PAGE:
❖ 100% of responders agreed or strongly agreed that they were “likely to change test ordering behav- syncope. Sensitivity of prolactin level is poor so a normal prolac- 10.0% 1. Baker DW, et al. Design and Use of Performance Measures to Decrease Low-Value Services and 4. Cassel CK, Guest JA. Chosing Wisely: Helping physicians and patients make smart decisions
Achieve Cost-Conscious Care. Ann Intern Med. 2013;158:55-59. about their care. JAMA 2012;307:1801-1802.
iors” (Q 12). Parul Sud, MD, FACP and / or Shagufta Ali, MD, FACP tin level is insufficient to exclude epileptic seizure. 0.0% 2. Smith CD. Teaching High-Value, Cost-Conscious Care to Residents: The Alliance for Academic 5. Qaseem A, Alguire P, Dallas P, Feinberg LE, Fitzgerald FT, Horwitch C, Humphrey L, LeBlond

❖ More than half indicated that they were “more aware of areas for improvement within their hospital or For further information, McLaren Flint Medical Center Q1 Q2 Q3 Q4 Q5 Q6 Q7 Q8 Q9 Q10 Q11 Q12 Internal Medicine – American College of Physicians Curriculum. Ann Intern Med. 2012;157:284-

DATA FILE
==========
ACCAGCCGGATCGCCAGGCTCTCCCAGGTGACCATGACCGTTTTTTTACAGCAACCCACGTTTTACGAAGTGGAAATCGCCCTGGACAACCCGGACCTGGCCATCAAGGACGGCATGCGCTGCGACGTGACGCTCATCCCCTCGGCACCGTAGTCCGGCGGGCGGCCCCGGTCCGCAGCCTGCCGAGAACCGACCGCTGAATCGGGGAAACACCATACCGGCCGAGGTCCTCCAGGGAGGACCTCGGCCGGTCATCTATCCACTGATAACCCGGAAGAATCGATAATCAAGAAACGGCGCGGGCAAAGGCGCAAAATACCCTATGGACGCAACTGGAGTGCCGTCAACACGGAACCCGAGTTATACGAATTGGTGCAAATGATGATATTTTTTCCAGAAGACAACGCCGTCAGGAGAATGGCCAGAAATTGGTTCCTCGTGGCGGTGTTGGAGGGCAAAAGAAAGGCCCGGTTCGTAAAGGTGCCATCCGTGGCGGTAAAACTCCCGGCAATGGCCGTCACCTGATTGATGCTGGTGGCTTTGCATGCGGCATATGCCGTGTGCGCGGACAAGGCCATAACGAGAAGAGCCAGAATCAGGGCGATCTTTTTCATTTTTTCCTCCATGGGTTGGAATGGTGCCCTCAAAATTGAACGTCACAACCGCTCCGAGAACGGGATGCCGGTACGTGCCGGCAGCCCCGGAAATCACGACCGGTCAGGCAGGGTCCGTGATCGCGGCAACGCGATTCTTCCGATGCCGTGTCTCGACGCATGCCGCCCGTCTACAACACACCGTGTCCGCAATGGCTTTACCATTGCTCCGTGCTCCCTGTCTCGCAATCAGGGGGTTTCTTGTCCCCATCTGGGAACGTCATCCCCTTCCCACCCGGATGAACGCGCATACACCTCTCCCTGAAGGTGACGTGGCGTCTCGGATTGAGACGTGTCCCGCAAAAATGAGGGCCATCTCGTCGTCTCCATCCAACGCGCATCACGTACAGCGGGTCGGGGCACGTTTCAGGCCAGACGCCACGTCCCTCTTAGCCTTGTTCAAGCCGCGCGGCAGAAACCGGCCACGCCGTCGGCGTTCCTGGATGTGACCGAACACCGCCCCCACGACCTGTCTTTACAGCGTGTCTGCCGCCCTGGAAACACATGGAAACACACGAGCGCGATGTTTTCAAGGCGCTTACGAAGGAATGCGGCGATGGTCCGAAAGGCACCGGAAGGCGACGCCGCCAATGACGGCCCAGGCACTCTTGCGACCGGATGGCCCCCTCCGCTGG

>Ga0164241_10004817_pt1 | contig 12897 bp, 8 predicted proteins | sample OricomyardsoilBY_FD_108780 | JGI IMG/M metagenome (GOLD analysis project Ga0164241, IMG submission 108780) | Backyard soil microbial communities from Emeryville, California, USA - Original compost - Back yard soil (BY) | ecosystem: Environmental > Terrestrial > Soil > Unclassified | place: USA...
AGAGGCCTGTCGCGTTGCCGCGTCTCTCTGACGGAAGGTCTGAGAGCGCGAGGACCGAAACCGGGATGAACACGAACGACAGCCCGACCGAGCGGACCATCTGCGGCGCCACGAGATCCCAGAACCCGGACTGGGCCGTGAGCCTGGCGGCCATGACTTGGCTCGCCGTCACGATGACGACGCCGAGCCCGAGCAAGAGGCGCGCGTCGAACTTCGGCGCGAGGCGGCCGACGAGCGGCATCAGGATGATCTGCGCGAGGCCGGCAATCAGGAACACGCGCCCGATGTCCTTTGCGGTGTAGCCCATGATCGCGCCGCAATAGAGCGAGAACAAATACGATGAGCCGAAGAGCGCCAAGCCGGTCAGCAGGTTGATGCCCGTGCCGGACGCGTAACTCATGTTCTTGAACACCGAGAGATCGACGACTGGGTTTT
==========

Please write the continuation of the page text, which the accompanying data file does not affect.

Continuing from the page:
R, Moyer D, Wiese JG, Weinberger S. Appropriate use of screening and diagnostic tests to
foster high-value, cost conscious care. Ann Intern Med. 2012; 156:147-149.

clinic” (Q 3), which would be a good basis for building future QI projects. please contact: Dept. of Internal Medicine Strongly Agree Agree Neutral Disagree Strongly Disagree 3. Owens DK, Qaseem A, Chou R, Shekelle P. High-value, cost-conscious health care: concepts 6. Weinberger SE. Providing high-value, cost-conscious care: a critical 7th general competency
for clinicians to evaluate the benefits, harms, and costs of medical interventions. Ann Intern for physicians. Ann Intern Med. 2011; 155:386-388.
401 S. Ballenger Hwy. • Flint, Michigan 48532 Med. 2011; 154:174-180.